In the second of Apple’s patent infringement lawsuits, Samsung was ordered to pay Apple approximately 120 million dollars. One of the patents at issue was Apple’s patent for predictive text input, for which the judge ruled in Apple’s favor before the trial began, without hearing any evidence (a “summary judgement”). Last week, the Patent and Trademark Office (PTO) rejected this patent, on the grounds of “prior art.”
In case you’re not up to speed on what all of this terminology means, allow us to digress for a moment. In order for an invention to be patentable, it must be novel (substantially new), and non-obvious, or a non-obvious improvement on an existing invention. If the invention is substantially the same as something which already exists (prior art), it is not eligible for patent. Unfortunately, today’s Patent Office is overwhelmed with patent applications, and all too frequently does not thoroughly search for a pre-existing use of similar technology. Rather, it issues the patent, and relies on the courts to sort it out. Even more unfortunate, judges aren’t trained in technology, and often don’t understand the technical (as opposed to legal) issues at hand.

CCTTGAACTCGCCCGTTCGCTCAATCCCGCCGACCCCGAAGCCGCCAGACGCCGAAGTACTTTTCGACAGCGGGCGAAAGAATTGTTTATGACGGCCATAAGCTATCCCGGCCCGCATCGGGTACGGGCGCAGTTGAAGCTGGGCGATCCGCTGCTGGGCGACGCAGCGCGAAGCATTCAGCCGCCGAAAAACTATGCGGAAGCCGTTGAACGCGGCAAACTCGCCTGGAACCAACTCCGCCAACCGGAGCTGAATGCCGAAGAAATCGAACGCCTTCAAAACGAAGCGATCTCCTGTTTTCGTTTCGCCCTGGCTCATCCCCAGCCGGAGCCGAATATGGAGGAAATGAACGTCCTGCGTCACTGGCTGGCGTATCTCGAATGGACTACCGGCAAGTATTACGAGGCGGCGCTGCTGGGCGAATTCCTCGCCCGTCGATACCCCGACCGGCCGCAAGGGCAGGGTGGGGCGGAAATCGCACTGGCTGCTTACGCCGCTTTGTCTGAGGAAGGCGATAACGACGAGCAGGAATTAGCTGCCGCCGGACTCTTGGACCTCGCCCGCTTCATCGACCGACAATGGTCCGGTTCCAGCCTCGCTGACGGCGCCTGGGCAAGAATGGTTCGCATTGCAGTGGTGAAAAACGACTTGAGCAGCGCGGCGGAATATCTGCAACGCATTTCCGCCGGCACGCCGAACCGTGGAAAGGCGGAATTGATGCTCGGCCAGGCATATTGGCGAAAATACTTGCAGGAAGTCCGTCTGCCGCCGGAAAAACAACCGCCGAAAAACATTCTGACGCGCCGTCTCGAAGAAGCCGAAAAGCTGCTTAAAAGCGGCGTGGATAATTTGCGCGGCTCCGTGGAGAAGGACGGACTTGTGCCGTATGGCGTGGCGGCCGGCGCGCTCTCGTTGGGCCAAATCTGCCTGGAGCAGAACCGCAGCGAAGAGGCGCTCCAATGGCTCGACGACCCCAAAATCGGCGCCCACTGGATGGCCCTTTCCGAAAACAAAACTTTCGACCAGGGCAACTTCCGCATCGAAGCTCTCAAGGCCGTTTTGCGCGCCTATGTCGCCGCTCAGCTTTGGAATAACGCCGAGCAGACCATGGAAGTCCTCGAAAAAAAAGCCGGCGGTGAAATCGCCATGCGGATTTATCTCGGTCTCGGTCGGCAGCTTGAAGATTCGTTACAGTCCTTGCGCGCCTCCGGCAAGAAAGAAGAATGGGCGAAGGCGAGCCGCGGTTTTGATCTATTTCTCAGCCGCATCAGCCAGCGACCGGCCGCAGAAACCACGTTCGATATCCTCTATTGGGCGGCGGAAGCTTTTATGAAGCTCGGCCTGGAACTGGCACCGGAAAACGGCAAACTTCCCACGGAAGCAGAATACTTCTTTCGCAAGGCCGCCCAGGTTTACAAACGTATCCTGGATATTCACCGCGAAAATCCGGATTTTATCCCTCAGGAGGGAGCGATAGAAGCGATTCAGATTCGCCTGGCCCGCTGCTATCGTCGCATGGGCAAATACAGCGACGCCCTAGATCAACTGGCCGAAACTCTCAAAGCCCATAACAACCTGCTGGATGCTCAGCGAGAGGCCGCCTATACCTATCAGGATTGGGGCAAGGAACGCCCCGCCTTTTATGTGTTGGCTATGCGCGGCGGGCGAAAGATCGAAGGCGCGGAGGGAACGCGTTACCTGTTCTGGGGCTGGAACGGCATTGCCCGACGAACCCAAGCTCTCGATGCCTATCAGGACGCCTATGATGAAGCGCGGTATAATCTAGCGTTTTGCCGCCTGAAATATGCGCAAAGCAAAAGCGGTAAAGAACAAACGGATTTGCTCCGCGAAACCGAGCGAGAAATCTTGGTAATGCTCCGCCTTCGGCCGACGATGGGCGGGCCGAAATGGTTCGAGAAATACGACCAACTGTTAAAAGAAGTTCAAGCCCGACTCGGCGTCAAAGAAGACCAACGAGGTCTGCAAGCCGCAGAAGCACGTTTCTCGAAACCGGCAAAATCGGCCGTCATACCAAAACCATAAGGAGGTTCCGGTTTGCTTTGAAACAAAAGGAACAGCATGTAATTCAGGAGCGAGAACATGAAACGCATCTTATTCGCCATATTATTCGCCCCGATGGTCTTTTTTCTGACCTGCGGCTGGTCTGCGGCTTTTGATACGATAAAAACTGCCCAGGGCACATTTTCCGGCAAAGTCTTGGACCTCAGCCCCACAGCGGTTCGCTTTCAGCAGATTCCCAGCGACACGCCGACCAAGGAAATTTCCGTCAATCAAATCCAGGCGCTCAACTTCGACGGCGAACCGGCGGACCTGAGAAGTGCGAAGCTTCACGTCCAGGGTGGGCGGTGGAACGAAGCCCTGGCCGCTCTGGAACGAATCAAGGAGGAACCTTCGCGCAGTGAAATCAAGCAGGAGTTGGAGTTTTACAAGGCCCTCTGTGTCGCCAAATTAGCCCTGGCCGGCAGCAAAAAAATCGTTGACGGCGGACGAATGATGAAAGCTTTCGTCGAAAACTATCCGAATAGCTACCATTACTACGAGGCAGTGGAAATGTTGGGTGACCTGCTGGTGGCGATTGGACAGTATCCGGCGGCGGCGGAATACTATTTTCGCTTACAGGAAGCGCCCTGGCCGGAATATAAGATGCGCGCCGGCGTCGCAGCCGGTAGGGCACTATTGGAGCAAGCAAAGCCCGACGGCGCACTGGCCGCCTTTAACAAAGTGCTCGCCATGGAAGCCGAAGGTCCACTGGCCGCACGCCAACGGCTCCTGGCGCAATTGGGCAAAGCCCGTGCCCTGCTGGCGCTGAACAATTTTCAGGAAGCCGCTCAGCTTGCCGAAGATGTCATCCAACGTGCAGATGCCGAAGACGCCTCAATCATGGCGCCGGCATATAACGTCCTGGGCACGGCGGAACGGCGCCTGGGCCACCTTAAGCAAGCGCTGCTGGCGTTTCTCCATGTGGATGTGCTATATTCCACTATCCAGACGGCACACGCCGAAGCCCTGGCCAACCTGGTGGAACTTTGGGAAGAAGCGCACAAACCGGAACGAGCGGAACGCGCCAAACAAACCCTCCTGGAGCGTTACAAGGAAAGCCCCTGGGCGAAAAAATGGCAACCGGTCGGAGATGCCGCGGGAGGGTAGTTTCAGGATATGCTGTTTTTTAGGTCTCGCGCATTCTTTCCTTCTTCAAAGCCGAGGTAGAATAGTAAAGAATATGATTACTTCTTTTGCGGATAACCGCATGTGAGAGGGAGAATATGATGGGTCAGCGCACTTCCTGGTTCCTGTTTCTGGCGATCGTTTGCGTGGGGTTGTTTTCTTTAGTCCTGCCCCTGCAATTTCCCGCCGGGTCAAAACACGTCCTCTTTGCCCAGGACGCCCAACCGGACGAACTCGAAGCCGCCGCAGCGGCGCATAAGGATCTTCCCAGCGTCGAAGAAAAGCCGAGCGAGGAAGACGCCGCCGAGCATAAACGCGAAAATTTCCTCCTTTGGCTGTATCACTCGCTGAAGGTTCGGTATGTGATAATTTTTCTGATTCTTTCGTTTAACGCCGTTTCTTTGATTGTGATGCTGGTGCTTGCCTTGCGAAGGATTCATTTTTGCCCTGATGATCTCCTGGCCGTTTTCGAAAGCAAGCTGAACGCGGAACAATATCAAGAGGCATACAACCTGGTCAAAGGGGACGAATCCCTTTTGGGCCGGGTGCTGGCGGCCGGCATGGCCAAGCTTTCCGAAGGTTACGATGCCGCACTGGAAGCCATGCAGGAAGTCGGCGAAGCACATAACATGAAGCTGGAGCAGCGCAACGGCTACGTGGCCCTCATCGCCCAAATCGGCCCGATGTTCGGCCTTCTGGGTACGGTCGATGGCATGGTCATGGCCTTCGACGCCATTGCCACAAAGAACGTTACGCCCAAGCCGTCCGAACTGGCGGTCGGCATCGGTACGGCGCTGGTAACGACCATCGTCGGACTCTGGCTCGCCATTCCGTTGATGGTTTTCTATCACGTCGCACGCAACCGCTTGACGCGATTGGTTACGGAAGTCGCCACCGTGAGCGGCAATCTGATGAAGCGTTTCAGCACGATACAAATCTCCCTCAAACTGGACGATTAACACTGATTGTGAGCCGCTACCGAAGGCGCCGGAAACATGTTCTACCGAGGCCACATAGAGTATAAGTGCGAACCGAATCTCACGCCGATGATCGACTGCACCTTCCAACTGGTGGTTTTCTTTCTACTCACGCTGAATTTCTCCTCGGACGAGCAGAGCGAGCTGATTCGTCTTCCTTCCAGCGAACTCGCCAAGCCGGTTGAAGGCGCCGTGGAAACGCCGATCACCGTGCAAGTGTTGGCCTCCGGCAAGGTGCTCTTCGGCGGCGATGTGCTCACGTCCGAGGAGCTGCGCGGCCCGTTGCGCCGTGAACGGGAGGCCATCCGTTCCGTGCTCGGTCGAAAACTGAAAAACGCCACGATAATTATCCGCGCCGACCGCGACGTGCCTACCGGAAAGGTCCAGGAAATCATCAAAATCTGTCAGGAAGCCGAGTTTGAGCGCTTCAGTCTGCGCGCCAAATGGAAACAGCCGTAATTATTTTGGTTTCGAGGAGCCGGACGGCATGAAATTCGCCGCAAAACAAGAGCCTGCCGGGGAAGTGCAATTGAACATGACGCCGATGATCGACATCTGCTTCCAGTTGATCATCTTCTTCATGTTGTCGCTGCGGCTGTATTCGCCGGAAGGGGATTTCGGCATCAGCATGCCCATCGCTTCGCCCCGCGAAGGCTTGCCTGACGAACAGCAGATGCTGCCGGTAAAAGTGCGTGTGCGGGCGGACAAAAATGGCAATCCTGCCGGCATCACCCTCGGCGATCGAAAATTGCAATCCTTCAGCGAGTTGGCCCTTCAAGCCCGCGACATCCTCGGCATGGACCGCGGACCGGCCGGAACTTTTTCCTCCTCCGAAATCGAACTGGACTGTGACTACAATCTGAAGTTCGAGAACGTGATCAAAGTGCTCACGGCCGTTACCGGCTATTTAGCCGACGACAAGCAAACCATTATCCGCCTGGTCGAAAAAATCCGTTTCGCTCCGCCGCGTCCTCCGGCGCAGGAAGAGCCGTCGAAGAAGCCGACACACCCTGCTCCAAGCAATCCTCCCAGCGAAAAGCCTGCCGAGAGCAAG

Because the judge in Apple vs. Samsung didn’t examine the validity of Apple’s patent on predictive text input, Samsung requested the PTO to reexamine the patent, and this time the PTO found Apple did not invent, or substantially improve, this technology. Legally, it is not possible to infringe on an invalid patent, so if this decision stands it could significantly lower the payment Samsung will have to make. The PTO’s decision is not yet final, and Apple has the right to appeal, but this appears to be good news for Samsung.
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Sadly, it’s yet another example of the failure of the PTO to properly evaluate patent applications in the first place, and of the court system’s difficulty in dealing with highly technical cases.
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